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Cybersecurity & Standards, Free Expression, Open Internet

Takeaways from FCC Net Neutrality Meeting

The long-awaited, much-debated FCC meeting on net neutrality occurred this morning. As expected, the agency voted 3-2 to put out a tentative proposal and launch a period of public comment for protecting the open nature of the Internet. The actual document isn’t yet available, but here are some initial takeaways based on the statements of the commissioners and the fact sheet that the agency immediately released.

First, Chairman Wheeler made a strong pitch that he “gets” this issue. He said that the prospect of gatekeepers picking online winners and losers is unacceptable, which nicely puts the finger on what is at stake here. He cited his personal experience as an entrepreneur and venture capitalist, suggesting that he understands first-hand why openness matters to innovators. Notably absent was any reference to his earlier flirtation with the idea of two-sided markets.

This is the Start, Not the End

Second, there was a lot of emphasis on how this is the start of a process, with the eventual outcome not yet determined. Chairman Wheeler stressed that while he is proposing to rely on section 706 as the legal basis for the FCC’s action, he remains open to the idea of Title II (the latter widely known as “reclassifying” Internet access). The actual Notice of Proposed Rulemaking (NPRM) will ask questions about Title II, and not just in a vague or general way; in particular, the NPRM will ask the important and practical question of which Title II provisions the FCC should forbear from applying to broadband services, if the agency chooses to reclassify them as Title II services. At this stage, the more detailed the FCC considers how it might proceed under Title II, the better.

The FCC will also provide a relatively long period for public comment: 60 days for initial comments and other 60 days for replies. Often the comment period is just 30 and 30. Statements from the other commissioners who voted to adopt the NPRM seemed to suggest that the timeline and the questions on Title II were expanded in response to their and the public’s reaction to earlier characterizations of the proposal. Commissioner Clyburn noted, “[The NPRM] has changed considerably. . . Feedback up until now has been nothing short of astounding, but the real call to action begins [now].”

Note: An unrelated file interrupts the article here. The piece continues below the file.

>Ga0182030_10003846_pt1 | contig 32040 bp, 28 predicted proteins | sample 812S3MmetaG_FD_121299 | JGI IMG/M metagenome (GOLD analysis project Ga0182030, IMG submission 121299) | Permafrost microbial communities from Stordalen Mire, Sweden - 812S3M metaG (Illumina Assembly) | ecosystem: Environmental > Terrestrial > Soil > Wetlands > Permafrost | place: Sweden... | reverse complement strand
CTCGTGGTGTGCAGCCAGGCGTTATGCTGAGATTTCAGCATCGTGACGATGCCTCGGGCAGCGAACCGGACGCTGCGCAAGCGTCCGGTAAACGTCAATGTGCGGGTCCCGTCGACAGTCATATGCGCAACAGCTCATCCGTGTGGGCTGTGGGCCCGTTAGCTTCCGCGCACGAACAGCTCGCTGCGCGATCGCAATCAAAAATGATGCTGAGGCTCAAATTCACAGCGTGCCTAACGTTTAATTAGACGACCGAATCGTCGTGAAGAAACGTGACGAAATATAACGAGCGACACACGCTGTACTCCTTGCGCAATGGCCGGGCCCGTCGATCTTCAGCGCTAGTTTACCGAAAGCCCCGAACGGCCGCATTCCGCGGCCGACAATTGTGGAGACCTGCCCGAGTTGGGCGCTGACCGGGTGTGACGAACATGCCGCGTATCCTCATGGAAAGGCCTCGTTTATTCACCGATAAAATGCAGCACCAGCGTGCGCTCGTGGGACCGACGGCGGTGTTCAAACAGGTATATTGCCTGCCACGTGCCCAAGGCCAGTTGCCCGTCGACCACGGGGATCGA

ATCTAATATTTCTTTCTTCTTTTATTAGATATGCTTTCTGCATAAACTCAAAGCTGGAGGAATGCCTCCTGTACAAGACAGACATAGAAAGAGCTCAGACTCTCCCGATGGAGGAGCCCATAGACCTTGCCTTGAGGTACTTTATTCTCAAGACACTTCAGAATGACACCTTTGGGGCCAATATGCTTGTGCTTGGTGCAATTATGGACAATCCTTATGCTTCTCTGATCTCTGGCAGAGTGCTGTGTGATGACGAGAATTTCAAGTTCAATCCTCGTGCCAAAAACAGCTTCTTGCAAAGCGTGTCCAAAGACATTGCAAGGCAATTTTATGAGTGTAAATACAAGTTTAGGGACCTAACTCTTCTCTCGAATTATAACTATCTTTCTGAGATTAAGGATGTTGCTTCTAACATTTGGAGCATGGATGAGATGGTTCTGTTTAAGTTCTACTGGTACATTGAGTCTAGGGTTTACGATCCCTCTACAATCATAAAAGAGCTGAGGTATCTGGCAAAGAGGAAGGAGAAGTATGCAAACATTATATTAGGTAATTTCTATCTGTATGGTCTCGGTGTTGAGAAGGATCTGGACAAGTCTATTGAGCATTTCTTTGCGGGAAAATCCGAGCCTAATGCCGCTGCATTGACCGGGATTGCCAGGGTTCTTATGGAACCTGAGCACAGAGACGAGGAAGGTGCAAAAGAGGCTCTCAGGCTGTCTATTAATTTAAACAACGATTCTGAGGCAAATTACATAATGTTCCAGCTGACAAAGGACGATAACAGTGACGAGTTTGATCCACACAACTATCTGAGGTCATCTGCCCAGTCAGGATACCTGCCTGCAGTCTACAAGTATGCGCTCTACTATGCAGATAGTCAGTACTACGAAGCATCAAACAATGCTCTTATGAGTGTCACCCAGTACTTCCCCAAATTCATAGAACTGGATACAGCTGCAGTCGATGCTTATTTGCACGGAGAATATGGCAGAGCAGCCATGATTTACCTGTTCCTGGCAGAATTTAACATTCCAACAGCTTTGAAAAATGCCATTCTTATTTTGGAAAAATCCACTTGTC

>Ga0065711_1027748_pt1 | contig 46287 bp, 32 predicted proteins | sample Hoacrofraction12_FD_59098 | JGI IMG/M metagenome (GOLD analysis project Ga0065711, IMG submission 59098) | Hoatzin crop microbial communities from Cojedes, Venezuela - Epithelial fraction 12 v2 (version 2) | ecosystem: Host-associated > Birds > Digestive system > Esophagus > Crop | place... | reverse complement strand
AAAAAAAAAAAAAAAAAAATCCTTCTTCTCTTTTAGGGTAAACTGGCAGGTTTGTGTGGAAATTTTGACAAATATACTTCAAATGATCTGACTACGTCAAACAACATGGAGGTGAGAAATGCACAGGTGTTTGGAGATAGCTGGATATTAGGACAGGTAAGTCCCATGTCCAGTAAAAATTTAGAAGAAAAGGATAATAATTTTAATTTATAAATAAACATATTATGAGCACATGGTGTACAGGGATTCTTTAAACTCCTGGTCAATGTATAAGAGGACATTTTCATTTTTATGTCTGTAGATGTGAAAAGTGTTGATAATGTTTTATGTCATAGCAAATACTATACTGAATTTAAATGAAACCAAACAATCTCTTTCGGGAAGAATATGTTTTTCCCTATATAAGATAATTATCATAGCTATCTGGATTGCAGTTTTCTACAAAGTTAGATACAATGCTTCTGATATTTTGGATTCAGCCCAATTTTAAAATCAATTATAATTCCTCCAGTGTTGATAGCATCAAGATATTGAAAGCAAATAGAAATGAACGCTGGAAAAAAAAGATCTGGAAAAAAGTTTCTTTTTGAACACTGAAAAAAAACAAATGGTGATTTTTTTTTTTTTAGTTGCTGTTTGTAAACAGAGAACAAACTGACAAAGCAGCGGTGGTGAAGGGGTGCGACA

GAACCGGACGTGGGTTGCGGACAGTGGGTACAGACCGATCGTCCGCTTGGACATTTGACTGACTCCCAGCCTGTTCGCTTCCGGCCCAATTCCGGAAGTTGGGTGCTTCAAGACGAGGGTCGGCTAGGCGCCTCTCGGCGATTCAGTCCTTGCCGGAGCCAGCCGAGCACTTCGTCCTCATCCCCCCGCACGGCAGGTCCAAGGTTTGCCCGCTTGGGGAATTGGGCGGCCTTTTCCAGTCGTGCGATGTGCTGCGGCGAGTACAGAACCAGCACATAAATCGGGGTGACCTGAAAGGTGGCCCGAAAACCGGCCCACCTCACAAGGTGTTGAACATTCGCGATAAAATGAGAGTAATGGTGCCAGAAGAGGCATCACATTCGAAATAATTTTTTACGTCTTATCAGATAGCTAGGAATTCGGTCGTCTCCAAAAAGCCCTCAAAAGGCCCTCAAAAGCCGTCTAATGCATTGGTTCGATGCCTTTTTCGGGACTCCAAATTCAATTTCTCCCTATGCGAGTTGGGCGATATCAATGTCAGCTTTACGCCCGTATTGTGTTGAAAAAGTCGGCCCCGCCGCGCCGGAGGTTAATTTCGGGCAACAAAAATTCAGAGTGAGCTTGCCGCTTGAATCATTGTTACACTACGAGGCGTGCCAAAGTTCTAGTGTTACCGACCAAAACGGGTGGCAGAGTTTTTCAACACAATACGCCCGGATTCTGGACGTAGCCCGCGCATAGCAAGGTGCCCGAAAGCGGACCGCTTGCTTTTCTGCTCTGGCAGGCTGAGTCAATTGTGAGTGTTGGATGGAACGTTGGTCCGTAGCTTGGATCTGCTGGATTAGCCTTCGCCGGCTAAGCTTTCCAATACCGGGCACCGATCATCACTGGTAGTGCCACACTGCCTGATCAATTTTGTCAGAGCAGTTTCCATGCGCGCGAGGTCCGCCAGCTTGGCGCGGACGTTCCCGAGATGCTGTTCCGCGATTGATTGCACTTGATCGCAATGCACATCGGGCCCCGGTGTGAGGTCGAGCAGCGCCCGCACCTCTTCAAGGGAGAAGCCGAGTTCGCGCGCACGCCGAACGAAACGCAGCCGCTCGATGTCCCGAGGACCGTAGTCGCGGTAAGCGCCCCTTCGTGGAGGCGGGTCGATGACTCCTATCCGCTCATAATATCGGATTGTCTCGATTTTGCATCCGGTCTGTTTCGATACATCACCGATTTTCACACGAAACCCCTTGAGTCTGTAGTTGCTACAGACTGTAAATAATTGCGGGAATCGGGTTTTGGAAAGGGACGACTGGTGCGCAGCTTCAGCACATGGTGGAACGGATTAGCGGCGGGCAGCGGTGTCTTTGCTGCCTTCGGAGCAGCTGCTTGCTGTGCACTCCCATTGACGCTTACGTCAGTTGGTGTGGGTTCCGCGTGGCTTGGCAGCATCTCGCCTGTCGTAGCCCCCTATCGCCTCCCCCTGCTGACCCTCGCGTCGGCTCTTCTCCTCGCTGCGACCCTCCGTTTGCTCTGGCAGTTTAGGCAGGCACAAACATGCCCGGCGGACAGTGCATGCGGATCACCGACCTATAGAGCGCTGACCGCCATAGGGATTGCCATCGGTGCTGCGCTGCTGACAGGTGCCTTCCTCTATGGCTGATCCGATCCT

At least the starting place of the FCC’s inquiry does not appear to be that paid prioritization is generally ok.

Paid Prioritization Not the Default

Third, contrary to the way the proposal was portrayed in some early accounts, it appears that the NPRM will not affirmatively permit or endorse paid prioritization. Indeed, the NPRM will ask questions about whether paid prioritization should be banned outright. To be clear, there are serious questions about how far down that road the FCC could go, if it continues to rely on section 706, without running into trouble with the courts. But at least the starting place of the FCC’s inquiry does not appear to be that paid prioritization is generally ok.

Other Takeaways

The meeting offered a few more specific glimpses of what the NPRM will propose. Notably, it will propose an ombudsman to help small entities pursue complaints. Chairman Wheeler indicated that it will largely treat interconnection and peering as a separate issue from net neutrality, except that the transparency proposal may include the idea of disclosing congestion at interconnection points. And the proposal will follow the 2010 rules in suggesting weaker rules for mobile broadband, but will ask the important question of whether any eventual rules should be fully extended to mobile as well. (CDT believes the right answer to that question remains a clear “yes.”)

The Republican commissioners voted against the NPRM, as expected. Commissioner Pai argued that Congress should decide how to proceed. But as a practical matter, Congress is effectively stalemated on this issue, as on so many others. It has previously enacted a statute, and created the FCC as an expert agency, so that it isn’t necessary to come back to Congress every time a communications-related policy issue arises. The entire point of the FCC’s effort in this area is to explore the (admittedly controversial) question of how best to utilize its congressionally granted authority.

Commissioner O’Rielly, meanwhile, echoed the often-heard argument that there is no evidence of a problem.  Marvin Ammori offered a good rebuttal to this in an article yesterday. As Chairman Wheeler noted in his statement, the DC Circuit agreed with the FCC’s judgment that broadband carriers may have both the ability and the incentive to discriminate. The risks are real; the FCC is right to launch the serious work of figuring out how best to address them in a legally sustainable manner.